How to recognise when you’re having a coaching conversation

By , April 4, 2012 4:27 pm

“Coaching is a conversation, or series of conversations, that one person has with another. The person who is the coach intends to produce a conversation that will benefit the other person (the coachee) in a way that relates to the coachee’s learning and progress.”

Julie Starr, Author The Coaching Manual

 

It’s impossible for us to learn everything on our own. We sometimes need help and support. It’s great to have a conversation with someone who can be a sounding board or who provokes deeper thinking on a topic or issue that you might be struggling with.

Coaching can be an informal five minute conversation at the water cooler or a formal development session lasting an hour or more. It’s all about helping someone move forward, make some changes and progress towards their goals.

We unconsciously coach people more than we realise. We just don’t label a conversation as coaching. Sometimes it just happens naturally… I’ve coached people in the most unlikely places, at airports, on planes, while having a pedicure, at parties even during a hike!

As an accredited trainer of coaches, I’m often asked: what is the difference between coaching, mentoring and training? New coaches often get hung up on the ‘label’ coaching and worry that they’re not doing it right! Will the Coaching Police track them down if they stray into mentoring or training?!

The term coaching means different things to different people (Trust me here okay?! I spent months at University researching the definition of coaching and there isn’t a definitive answer!).

The reality is that as a coach, you may use mentoring, training and consulting as part of your approach. You are the facilitator of an engaging conversation that creates space for the other person to come up with creative solutions that they hadn’t thought of before. In other words you are helping them to build their own creative fires within.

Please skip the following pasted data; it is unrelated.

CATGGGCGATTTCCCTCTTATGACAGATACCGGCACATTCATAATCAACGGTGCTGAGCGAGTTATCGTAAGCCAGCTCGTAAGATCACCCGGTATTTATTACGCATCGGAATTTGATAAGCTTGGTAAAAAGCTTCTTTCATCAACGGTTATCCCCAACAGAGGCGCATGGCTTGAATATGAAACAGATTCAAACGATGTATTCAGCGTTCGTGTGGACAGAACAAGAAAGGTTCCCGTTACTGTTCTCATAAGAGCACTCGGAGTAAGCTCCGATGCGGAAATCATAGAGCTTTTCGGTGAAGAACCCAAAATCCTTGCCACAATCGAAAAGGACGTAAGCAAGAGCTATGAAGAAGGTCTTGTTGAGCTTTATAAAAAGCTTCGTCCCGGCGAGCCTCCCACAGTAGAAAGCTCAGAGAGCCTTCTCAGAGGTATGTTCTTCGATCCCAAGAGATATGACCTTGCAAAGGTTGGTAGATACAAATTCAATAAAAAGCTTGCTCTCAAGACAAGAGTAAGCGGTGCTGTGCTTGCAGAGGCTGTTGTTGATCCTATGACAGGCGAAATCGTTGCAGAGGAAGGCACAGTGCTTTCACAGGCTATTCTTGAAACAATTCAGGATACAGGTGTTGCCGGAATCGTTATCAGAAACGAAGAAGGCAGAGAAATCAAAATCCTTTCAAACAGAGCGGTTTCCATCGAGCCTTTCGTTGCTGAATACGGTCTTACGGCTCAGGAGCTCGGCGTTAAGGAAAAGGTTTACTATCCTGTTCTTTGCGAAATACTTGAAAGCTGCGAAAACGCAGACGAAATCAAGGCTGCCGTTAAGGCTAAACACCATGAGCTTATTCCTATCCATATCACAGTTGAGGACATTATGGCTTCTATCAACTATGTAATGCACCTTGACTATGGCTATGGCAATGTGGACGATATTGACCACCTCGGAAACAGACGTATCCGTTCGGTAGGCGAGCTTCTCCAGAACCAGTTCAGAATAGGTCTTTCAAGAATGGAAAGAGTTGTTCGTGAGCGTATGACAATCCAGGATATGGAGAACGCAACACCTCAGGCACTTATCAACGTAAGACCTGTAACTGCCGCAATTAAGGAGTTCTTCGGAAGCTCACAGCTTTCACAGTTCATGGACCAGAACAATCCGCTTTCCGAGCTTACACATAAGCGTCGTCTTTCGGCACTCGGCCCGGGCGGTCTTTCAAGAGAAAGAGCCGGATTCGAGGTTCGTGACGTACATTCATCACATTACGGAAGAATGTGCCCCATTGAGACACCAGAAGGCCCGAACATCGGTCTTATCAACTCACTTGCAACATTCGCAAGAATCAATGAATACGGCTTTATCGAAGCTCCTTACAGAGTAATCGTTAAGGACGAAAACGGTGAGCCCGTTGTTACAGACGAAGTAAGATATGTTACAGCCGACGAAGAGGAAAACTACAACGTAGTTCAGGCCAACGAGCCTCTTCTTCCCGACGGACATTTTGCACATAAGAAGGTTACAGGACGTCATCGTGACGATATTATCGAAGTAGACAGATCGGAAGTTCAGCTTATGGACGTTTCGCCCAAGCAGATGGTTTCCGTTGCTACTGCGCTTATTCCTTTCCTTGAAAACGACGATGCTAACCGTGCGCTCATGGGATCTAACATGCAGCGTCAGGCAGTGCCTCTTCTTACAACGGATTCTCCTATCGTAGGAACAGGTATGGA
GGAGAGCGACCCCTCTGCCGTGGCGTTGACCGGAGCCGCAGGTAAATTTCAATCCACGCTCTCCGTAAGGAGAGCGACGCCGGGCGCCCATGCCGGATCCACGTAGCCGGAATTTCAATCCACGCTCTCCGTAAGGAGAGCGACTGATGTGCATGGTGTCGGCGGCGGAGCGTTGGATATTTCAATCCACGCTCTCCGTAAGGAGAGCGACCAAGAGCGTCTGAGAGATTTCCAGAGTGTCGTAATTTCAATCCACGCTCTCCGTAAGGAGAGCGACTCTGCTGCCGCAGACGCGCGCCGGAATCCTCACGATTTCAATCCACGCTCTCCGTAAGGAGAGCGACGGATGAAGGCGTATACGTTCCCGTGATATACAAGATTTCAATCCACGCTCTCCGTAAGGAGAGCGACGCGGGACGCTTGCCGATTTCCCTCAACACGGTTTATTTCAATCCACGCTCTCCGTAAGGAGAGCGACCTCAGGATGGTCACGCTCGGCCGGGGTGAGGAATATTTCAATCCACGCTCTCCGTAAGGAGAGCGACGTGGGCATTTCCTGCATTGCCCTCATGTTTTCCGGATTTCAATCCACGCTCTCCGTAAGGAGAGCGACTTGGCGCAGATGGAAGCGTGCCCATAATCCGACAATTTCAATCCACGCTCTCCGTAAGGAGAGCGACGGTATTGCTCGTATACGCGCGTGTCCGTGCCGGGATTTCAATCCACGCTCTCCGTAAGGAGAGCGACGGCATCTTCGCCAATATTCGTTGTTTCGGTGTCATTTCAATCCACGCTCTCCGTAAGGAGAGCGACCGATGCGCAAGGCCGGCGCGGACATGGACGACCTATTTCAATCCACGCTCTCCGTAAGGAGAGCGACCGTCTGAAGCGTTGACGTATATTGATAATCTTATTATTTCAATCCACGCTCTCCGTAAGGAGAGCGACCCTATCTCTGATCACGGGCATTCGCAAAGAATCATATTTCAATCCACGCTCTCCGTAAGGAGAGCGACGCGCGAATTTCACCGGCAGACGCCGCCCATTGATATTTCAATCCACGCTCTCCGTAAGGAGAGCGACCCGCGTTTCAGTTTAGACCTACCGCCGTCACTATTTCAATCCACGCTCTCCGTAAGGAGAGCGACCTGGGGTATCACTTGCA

Let go of the label and focus on the quality of the conversation!

 The word coaching is often used as a generic term to label the relationship between the two people involved in a learning partnership. It’s rare that anyone uses coaching in its purest form 100% of the time. What’s important is that you are creating a learning conversation that helps the other person to grow or make change.

The only person who determines whether the conversation was actually a coaching one is the person on the receiving end of it!

 Here are ways five ways to recognise when you are having a coaching conversation:

1. The focus is on the other person – It’s ALL about the other person’s current situation or experience.  It’s not about you, your ideas, the story of when this happened to you or your solutions!

2. You are listening more than talking – You are listening, questioning and observing the conversation.  You are 100% present and your focus and attention in on the other person and what they are saying. You are fully tuned into them and what they have to say.

3. You’re helping them describe their current reality – Through your questioning you are helping them explore and describe their reality of a situation. You are facilitating the conversation so they can understand what is going on, recognise any challenges and then begin to generate options to move forward.

4. They are asking you for answers or advice – The other person is looking to you for help. They don’t know what to do. Most people jump in with their advice and tell them what to do. They miss the opportunity to coach!  Create space and encourage them to think it through for themselves, with a few questions from yourself.

5. Your expanding their view of the situation – You encourage others to work it out for themselves through your conversation and discussion. You are helping the other person expand their thinking or view something from a different perspective. You might be holding up a mirror to reflect their own view back to them.

If you’re learning to be a coach these are good reminders of how to show up for your client. It’s so easy to give advice and offer solutions instead of allowing the other person to work it out for themselves with your support. If you’re thinking of working with a coach, these are great characteristics to look out for!

Happy coaching!

 

 

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